Wearing a Mask Doesn't Just Protect Those Around You, But You As Well, CDC Announces

Come Aug. 1, should legislators not circle back on the issue, it will technically be against the law for adults to wear face masks in North Carolina. The law banning face coverings was passed decades ago specifically to target the Ku Klux Klan.
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COVID-19 is predominantly transmitted through respiratory droplets.

While the CDC initially told Americans that face masks could prevent a person infected with COVID-19 from spreading the virus to others, they have now updated their guidance, saying that a mask also protects the person wearing it as well.

"The report indicates that, based on their review of evidence, cloth masks not only block viral particles exhaled by the person wearing the mask, but also provides a filtration by blocking incoming infectious droplets from other people," Dr. Shoshana Ungerleider told CBSN on Thursday.

COVID-19 is predominantly transmitted through respiratory droplets people release when they cough, breath or sing, among other things. The virus can also remain airborne for some time.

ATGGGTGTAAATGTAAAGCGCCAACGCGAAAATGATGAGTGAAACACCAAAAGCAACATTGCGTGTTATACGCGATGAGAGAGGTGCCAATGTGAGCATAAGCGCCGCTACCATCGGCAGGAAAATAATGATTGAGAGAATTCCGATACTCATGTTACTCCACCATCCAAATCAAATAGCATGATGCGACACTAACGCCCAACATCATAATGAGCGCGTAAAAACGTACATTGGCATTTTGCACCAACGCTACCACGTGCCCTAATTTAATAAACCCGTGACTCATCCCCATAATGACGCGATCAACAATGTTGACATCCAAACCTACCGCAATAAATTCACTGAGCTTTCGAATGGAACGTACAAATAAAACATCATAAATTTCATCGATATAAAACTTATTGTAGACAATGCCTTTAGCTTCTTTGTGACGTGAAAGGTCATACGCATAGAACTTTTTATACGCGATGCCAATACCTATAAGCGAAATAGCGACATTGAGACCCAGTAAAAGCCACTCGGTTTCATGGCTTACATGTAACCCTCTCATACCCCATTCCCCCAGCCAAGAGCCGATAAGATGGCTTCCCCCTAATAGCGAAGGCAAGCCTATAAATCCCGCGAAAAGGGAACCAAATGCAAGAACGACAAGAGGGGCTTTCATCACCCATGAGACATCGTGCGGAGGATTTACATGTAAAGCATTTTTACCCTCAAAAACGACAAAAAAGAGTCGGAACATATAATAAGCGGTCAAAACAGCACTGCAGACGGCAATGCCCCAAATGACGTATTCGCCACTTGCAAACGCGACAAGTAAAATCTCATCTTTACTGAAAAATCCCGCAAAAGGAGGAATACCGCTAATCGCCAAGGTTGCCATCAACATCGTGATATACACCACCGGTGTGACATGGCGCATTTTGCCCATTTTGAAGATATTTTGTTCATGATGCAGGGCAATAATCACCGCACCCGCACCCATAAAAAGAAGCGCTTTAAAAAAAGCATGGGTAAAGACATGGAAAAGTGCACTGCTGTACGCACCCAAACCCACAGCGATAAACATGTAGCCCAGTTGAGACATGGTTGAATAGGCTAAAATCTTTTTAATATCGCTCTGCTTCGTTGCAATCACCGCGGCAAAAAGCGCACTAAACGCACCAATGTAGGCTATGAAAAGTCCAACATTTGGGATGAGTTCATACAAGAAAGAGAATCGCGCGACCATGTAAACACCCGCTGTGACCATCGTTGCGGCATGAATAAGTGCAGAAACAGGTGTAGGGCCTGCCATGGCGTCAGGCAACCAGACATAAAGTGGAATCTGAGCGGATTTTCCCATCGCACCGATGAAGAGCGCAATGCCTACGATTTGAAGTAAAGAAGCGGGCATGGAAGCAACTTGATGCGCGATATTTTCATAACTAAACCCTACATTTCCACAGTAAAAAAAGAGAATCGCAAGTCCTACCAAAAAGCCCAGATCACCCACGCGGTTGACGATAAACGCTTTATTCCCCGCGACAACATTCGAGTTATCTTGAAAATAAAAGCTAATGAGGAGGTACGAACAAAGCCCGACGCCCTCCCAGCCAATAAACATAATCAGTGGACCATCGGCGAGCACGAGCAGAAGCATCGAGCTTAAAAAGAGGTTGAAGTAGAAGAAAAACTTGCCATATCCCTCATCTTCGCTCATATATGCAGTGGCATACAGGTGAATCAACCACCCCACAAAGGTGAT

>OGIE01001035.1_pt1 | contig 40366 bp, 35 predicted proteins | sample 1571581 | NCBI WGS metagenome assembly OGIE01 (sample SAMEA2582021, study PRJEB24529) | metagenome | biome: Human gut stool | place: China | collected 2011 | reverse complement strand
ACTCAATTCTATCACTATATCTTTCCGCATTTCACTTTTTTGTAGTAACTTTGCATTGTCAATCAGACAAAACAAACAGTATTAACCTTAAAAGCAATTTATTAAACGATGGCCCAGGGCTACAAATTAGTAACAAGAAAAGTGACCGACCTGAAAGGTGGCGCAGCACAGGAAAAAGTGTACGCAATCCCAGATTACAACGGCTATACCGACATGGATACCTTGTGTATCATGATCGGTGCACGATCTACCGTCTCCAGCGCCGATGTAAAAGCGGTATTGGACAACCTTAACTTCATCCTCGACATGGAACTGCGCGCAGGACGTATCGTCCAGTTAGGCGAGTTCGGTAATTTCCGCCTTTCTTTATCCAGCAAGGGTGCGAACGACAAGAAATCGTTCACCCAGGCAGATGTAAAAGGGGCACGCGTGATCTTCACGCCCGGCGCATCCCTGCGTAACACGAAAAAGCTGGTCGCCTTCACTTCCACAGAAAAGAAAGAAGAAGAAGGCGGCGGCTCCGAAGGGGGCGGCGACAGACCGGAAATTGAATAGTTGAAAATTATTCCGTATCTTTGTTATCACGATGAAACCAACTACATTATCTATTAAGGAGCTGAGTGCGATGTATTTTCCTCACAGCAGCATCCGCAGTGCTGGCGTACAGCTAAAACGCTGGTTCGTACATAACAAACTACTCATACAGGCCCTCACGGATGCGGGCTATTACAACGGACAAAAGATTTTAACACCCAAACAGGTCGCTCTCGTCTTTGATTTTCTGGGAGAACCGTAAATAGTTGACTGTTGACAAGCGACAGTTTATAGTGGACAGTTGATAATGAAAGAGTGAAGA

The CDC report has estimated that more than half of transmissions originate from people who aren't showing any symptoms and may not even know they have COVID-19. Studies have also shown the effectiveness of wearing a mask. A study in Beijing of 124 households found that wearing masks cut the virus transmission rate by 79%.

The Infectious Diseases Society of America asked the all U.S. "governors who have not yet enacted mask mandates to do so.”

As of Friday, the U.S had 10.6 million COVID-19 cases.

"Adopting universal masking policies can help avert future lockdowns, especially if combined with other non-pharmaceutical interventions such as social distancing, hand hygiene, and adequate ventilation," the CDC said.

The CDC also noted that after an economic analysis they found that a 15% increase in universal masking could prevent financial losses of up to $1 trillion.